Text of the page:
"Then said Jesus unto them plainly, Lazarus is dead." For most of us that is the last word. There is nothing else to be said. The worst possible has already happened. The grimmest of all grim tragedies has already been enacted. Lazarus is dead—the nurse may now go home. The physician, faithful to the last, may return to his office. Medicines, poultices, ministering hands are no longer needed. Disease has done its grim work—Lazarus is dead.
What an old tragedy this is, how commonplace. When the hearse passed you on the street yesterday you hardly turned your head. It is soon forgotten. It is so usual. It is so ordinary. And yet how new is this tragedy. How it comes to you with a freshness of pain and heartache and despair as if you were the first and only one that had ever looked into the glazed eyes of somebody you loved.
Remember it was just that new to Martha and Mary. There had not been a happier home in the little village of Bethany than theirs. They had that which above all else makes for happiness—they had love one for the other. Lazarus and Martha and Mary loved each other. Then they had love for Jesus. And that forms a sure basis for a happy home. There is no other foundation like it.
But Lazarus is dead. He who was the head of the house, he who was their protector—Lazarus, the loved brother, is gone out beyond the hearing of their voices and beyond the reach of their hands. And their home from being the happiest of the village, is now the saddest and the gloomiest and the darkest and the most hopeless. The light has gone out. The sun has set. Home can never be again what it was in the good old days.
How they had loved and rejoiced in this little village home. How they had made others love and rejoice in it. How open-handed they were in their hospitality. Their home was the preacher's home. I think there was scarcely a home in the world where Jesus found so warm a welcome. I think there was no other place where He found more responsive and understanding hearts. But all has changed now. Nothing can ever be the same again—Lazarus is dead.
Just how this fatal sickness slipped upon Lazarus we do not know. We are not told how intense was his suffering. We are not told how long he lingered. But be assured of this, that from the day he was taken sick he was nursed with the tenderest care and solicitude. And many a time did the sisters say to each other, "If Jesus would only come." And there was a great dread lest death should put his ghastly foot across the door sill before their favored Guest should come again.
At last they were unable to endure the suspense and anxiety longer. They sent a messenger to Jesus. And while this messenger carried only the statement of a fact, yet that statement had in it unuttered prayers sweet with faith and wet with tears. "He whom thou lovest is sick." That was the message. That was all they said. That was all they felt there was any need to say. They did not tell Jesus what to do. They did not bid Him hurry to the bedside of His friend. They told Him the simple, sorrowful fact, "He whom thou lovest is sick."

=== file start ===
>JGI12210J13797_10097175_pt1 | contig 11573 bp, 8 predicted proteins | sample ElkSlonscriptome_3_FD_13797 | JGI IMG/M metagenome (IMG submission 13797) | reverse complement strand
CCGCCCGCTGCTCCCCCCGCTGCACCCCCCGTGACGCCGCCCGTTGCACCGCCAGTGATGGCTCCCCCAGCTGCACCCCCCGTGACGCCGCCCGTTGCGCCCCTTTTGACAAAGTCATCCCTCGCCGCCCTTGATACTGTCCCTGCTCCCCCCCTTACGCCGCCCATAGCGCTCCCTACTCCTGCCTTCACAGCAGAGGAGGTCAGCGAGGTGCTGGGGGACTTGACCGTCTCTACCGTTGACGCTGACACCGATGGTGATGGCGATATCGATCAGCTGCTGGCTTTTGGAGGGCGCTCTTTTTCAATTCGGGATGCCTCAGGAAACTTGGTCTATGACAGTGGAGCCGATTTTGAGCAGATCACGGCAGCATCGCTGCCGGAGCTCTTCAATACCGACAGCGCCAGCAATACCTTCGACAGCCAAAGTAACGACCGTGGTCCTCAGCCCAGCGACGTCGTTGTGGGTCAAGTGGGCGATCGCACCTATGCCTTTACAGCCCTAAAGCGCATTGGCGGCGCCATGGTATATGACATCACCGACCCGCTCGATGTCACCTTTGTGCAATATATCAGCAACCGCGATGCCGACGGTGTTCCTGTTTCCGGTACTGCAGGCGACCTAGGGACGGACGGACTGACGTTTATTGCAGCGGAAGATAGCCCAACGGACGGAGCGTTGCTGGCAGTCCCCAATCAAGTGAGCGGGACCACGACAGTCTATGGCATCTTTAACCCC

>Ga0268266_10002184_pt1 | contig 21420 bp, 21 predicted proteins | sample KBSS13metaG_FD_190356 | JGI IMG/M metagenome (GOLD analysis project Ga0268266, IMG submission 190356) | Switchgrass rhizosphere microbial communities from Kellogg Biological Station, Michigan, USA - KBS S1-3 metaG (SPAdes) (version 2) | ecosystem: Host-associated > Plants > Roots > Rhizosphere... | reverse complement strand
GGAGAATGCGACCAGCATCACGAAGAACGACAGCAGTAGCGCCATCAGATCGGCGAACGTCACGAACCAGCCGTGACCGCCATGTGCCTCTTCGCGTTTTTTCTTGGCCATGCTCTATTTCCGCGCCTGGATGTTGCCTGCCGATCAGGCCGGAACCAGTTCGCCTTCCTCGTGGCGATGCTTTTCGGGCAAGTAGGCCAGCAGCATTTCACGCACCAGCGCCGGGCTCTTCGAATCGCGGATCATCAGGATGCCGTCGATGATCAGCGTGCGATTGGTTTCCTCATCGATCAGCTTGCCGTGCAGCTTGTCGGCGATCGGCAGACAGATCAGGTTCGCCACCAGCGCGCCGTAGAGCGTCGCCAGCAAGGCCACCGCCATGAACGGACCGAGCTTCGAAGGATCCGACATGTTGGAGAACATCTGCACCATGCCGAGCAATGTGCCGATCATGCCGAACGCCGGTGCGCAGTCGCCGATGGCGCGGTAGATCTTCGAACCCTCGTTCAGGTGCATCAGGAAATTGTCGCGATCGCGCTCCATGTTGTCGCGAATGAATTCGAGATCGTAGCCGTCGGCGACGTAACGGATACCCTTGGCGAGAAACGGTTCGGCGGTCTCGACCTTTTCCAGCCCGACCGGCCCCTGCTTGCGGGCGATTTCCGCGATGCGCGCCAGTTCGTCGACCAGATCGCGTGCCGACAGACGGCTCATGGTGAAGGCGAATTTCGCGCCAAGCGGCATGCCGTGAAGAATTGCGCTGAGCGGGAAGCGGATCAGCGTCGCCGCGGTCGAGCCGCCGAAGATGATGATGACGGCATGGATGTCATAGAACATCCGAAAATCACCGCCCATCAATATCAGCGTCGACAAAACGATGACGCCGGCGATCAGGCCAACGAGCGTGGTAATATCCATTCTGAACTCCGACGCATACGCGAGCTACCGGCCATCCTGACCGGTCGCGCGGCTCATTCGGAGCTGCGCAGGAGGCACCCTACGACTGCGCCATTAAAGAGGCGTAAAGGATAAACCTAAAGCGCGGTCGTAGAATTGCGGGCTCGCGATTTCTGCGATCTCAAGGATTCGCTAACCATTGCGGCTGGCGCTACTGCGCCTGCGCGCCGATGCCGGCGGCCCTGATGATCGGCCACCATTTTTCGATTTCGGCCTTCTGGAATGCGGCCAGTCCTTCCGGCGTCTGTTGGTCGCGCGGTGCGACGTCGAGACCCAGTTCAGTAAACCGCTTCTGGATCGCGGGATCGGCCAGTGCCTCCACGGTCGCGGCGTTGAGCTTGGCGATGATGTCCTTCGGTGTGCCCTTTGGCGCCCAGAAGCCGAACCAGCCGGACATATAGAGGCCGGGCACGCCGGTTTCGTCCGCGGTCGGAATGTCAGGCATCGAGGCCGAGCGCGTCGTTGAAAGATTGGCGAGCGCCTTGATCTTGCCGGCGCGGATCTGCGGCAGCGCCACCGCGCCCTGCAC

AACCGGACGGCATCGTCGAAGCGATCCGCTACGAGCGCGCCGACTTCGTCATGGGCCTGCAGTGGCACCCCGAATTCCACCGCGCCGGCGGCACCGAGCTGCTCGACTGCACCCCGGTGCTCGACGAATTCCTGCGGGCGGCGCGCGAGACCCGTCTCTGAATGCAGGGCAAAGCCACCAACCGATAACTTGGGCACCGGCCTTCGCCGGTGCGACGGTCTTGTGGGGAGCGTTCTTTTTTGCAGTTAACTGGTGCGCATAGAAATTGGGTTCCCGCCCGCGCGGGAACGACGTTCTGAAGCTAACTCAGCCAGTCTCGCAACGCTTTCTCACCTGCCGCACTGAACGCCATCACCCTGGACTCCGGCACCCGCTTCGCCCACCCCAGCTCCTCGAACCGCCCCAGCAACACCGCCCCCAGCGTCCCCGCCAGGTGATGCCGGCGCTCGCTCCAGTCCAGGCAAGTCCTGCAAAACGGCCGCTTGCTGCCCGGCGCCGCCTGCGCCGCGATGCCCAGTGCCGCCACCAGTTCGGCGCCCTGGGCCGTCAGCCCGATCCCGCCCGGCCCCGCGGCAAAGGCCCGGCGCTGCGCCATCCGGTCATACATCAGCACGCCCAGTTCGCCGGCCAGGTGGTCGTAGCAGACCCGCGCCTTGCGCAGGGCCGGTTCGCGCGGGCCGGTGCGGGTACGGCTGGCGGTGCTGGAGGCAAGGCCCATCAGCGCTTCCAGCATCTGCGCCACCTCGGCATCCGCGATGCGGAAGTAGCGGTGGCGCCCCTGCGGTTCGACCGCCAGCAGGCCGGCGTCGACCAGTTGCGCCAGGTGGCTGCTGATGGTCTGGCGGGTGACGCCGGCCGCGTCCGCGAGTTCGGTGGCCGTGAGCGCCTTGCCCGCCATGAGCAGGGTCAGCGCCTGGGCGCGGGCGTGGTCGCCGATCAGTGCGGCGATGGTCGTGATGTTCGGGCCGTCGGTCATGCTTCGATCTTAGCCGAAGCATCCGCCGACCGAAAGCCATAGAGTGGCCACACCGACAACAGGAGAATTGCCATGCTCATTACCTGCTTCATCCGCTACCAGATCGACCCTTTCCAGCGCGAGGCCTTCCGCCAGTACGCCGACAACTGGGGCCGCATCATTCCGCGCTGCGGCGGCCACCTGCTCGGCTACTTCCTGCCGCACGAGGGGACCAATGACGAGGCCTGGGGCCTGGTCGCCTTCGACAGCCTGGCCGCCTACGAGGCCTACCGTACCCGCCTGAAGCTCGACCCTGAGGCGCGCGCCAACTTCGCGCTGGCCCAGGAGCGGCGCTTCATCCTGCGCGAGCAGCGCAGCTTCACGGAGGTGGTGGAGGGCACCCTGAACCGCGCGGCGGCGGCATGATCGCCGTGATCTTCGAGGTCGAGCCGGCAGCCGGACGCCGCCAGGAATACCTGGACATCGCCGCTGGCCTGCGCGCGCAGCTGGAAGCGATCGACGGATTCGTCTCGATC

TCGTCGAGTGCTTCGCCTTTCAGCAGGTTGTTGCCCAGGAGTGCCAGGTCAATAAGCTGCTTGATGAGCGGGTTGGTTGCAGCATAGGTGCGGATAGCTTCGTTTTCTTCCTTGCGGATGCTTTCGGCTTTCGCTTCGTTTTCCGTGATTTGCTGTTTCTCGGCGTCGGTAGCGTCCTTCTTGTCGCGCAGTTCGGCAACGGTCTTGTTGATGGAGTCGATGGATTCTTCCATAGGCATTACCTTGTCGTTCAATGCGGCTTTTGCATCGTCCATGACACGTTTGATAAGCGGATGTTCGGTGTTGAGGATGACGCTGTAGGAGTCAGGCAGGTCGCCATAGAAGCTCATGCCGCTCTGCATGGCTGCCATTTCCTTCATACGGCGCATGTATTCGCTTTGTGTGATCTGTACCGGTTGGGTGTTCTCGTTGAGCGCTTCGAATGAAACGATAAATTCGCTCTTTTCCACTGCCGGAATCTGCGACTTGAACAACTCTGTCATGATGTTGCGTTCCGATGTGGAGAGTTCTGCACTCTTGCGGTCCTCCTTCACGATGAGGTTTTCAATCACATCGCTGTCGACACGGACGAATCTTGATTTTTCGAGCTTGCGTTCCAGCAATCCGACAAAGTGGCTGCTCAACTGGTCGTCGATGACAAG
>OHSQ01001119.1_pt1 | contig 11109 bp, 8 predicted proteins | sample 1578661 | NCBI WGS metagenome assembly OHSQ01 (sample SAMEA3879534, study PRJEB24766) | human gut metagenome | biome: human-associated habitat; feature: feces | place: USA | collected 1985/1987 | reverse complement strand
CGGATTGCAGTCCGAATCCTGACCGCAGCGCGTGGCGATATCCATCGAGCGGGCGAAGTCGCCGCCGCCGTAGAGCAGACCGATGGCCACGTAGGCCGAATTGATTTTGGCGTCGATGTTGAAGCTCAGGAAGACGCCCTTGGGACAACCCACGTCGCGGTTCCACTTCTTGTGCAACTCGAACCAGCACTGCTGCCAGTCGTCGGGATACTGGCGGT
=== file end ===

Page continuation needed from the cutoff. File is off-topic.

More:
Then followed those testing days of waiting. How many times they went to look out the window no one will ever know. How many times one of them stole through the door and down beyond the bend of the road we can only guess. But be assured of this fact, they watched and waited and hoped. But death came before He came. Then they hoped He would be there for the funeral. But they went to the grave alone and came home alone. And even yet Jesus is not come.
Now why was this tragedy allowed to take place? Why must Lazarus suffer? Why must death lay hold of him? Why must his sisters be called upon to pass through this Gethsemane? I am sure that these questions perplexed these two sisters long ago, just as they sometimes perplex ourselves and wring our own hearts.
This tragedy did not take place because of the ignorance of Jesus. They were sure of that. Fearing that He might not know, they sent a message to tell Him. They had to realize that Jesus knew all about it. He knew the pain of Lazarus. He knew their own anguish and bitter aching of heart. And I like to think just as He knew all about Lazarus and Martha and Mary as they went through their great trial, so He knows all about you and me. Jesus knows.
So it was not ignorance on the part of Christ that allowed this tragedy to take place. Neither was it His powerlessness. Martha and Mary were convinced of that. They felt that He could have prevented it if He had only been there. They were somehow confident that if He had stood in the door, even mighty death could never have slipped in past Him. They were sure that His presence would have been enough. They were confident that His might was sufficient even for the defeating of the grim purpose of death.